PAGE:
Two Australian adventurers who once kayaked to New Zealand said yesterday they had reached the South Pole, the halfway point in their bid to be the first to trek unsupported from Antarctica to the pole and back again.
James Castrission, a 29-year-old accountant, and Justin Jones, 28 and a scientist, reached the pole after covering about 1,150km since beginning their journey in the middle of October, they said in a statement.
“This expedition has been absolutely grueling,” Castrission said. “The loneliness and continuous exhaustion, the piercing cold, the 24-hour sunlight — we are being pushed to our very limit.”
“There is no life out here, it’s just us and the never-ending ice, so every bit of support we receive boosts our morale immensely,” he said.
The men, friends since high school who made history with a solo kayak trip from Australia to New Zealand four years ago, have had only four rest days, mostly because of injuries. Over the past 62 days they have endured heavy snowfall — including close to two weeks of white-out days — and winds of up to 70kph, while the average temperature has been minus-25?C.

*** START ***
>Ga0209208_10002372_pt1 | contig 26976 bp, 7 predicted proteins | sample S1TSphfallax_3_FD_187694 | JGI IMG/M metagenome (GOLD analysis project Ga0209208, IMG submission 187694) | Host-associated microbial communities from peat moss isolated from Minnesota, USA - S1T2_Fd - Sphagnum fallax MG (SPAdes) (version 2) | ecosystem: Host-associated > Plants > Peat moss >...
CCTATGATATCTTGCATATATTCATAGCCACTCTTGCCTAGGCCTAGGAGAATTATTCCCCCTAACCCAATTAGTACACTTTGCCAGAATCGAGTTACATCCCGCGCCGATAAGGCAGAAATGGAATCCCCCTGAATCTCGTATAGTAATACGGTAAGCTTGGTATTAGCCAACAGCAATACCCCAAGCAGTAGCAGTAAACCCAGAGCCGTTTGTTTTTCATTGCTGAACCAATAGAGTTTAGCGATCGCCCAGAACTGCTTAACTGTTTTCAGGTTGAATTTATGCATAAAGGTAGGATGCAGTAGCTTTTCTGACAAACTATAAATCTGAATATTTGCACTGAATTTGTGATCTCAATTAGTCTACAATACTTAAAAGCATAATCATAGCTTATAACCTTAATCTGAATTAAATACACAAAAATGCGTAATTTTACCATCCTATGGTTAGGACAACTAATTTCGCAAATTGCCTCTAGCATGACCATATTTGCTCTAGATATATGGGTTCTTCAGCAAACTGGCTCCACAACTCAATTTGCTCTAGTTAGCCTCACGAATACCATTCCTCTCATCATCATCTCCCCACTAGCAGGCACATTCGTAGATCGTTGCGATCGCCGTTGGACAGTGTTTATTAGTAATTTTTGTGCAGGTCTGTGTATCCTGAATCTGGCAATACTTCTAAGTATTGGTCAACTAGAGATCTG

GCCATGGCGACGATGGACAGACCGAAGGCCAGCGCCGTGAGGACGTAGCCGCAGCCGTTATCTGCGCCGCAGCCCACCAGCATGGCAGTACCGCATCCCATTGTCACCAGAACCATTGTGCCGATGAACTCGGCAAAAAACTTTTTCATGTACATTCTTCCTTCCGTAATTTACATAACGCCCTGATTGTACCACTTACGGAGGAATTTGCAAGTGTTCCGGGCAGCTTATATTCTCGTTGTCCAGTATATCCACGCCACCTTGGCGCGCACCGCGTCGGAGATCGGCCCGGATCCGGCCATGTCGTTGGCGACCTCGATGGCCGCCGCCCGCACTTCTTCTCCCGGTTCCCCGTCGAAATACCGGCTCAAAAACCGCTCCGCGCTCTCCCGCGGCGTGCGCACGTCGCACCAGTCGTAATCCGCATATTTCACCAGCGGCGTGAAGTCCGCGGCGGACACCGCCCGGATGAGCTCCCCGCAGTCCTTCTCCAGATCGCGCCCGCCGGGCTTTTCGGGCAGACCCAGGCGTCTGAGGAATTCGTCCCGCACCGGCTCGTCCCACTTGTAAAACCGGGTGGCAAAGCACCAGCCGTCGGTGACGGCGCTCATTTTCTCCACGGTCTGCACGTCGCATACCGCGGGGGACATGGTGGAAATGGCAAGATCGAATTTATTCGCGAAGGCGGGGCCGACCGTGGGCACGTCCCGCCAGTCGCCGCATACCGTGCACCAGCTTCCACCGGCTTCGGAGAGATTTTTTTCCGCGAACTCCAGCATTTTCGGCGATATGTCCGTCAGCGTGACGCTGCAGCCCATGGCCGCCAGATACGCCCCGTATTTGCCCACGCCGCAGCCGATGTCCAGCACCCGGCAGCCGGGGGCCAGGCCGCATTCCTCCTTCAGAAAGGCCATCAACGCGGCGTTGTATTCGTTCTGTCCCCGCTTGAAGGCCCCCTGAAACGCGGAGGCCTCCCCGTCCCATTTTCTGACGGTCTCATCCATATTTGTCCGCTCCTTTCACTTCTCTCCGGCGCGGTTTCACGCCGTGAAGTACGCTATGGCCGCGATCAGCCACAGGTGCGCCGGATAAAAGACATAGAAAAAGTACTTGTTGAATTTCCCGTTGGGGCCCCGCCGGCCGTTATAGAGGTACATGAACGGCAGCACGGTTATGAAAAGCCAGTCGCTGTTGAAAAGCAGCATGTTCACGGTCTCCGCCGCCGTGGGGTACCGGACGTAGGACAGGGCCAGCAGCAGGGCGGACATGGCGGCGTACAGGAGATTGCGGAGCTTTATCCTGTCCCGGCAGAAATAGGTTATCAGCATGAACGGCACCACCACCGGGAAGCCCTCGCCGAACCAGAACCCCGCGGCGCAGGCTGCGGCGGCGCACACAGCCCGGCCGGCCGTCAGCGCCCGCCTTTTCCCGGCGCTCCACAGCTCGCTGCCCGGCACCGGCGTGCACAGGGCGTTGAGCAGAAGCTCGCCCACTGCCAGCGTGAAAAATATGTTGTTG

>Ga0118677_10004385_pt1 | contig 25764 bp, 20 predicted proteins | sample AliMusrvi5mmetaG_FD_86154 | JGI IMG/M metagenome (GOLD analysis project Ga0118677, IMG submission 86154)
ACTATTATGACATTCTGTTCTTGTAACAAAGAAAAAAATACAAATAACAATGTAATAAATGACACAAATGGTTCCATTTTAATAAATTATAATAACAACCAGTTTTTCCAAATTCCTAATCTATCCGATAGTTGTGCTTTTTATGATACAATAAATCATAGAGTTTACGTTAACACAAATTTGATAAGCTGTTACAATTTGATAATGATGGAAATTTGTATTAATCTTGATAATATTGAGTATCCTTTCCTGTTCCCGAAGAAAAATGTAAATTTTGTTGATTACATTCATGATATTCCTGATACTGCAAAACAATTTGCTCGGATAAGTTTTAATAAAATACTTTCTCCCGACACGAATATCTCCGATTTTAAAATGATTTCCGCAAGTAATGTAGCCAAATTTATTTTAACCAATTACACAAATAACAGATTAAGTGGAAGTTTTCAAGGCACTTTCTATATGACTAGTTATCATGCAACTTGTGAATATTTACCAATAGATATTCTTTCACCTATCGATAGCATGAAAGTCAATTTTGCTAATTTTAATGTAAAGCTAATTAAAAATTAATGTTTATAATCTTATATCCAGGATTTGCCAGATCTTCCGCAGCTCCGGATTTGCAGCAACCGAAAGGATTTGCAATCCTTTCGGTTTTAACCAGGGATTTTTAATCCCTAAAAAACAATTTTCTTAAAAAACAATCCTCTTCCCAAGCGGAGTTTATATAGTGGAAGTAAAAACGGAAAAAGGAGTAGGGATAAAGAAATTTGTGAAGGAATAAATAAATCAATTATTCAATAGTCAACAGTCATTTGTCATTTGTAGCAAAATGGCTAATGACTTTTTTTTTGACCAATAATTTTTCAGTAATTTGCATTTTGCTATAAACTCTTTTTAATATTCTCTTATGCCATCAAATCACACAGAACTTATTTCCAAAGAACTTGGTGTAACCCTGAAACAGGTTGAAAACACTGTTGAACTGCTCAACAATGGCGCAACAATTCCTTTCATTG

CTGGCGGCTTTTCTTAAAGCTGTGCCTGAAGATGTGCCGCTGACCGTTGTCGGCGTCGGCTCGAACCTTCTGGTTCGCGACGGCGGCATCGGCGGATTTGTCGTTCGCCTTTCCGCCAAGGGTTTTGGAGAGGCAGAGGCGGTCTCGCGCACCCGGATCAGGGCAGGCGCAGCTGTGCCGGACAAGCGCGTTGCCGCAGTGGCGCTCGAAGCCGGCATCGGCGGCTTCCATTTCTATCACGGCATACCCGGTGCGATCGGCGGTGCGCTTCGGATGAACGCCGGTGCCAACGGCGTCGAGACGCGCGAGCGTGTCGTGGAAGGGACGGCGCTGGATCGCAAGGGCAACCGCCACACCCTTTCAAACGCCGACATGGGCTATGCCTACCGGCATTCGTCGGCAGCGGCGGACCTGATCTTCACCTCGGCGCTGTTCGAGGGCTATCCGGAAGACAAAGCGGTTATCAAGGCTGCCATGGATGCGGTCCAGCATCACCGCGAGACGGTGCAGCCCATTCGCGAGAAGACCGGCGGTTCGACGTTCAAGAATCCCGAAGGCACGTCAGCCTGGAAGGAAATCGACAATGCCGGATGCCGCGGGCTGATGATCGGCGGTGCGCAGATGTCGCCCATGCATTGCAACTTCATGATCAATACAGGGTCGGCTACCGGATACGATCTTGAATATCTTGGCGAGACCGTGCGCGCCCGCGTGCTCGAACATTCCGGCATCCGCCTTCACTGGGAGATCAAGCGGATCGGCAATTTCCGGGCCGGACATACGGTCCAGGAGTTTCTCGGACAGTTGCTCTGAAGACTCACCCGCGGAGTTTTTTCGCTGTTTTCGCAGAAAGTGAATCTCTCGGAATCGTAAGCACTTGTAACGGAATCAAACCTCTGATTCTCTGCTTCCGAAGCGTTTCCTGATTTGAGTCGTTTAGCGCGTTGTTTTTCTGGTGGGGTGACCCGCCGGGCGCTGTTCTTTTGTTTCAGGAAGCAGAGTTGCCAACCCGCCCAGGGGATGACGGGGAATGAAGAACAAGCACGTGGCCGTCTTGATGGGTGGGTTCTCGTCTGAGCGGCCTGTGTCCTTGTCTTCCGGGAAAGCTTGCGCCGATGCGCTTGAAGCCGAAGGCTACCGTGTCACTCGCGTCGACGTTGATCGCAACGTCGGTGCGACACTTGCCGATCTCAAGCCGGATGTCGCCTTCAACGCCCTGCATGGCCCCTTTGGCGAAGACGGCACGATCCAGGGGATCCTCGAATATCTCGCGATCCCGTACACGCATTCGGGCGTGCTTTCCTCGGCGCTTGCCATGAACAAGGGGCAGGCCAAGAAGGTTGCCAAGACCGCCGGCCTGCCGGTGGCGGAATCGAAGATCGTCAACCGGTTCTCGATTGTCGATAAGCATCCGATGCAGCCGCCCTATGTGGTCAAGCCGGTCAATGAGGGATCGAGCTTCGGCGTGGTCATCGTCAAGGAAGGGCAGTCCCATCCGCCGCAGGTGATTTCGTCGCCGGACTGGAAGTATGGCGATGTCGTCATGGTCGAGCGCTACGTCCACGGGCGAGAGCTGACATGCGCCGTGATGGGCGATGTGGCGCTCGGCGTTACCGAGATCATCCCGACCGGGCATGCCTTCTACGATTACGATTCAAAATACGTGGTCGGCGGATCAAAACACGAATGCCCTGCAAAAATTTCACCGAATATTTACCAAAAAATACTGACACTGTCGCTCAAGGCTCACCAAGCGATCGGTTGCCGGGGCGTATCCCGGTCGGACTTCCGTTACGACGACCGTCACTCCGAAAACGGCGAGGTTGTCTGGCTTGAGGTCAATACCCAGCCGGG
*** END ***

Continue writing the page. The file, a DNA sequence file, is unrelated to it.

The experience has seen both shed an estimated 15kg to 20kg of weight each and the fact that they took longer than expected to reach the pole means they are now rationing their food to be able to make it back.
The pair, who are each hauling up to 160kg of gear and supplies on sleds, will also ski for longer during the day on their return journey.
“Being on the ice in this way is punishing. Your body aches, injuries just don’t heal, you bruise, chafe and never fully recover from the previous day’s skiing due to the broken sleep,” Jones said.
They hope to raise funds for a cancer charity for young people during their three-month, 2,220km unaided expedition from the edge of the Antarctic to the pole and back.
“What keeps us going is knowing that our challenge is nothing in comparison to that experienced by young Aussies with cancer,” Jones said.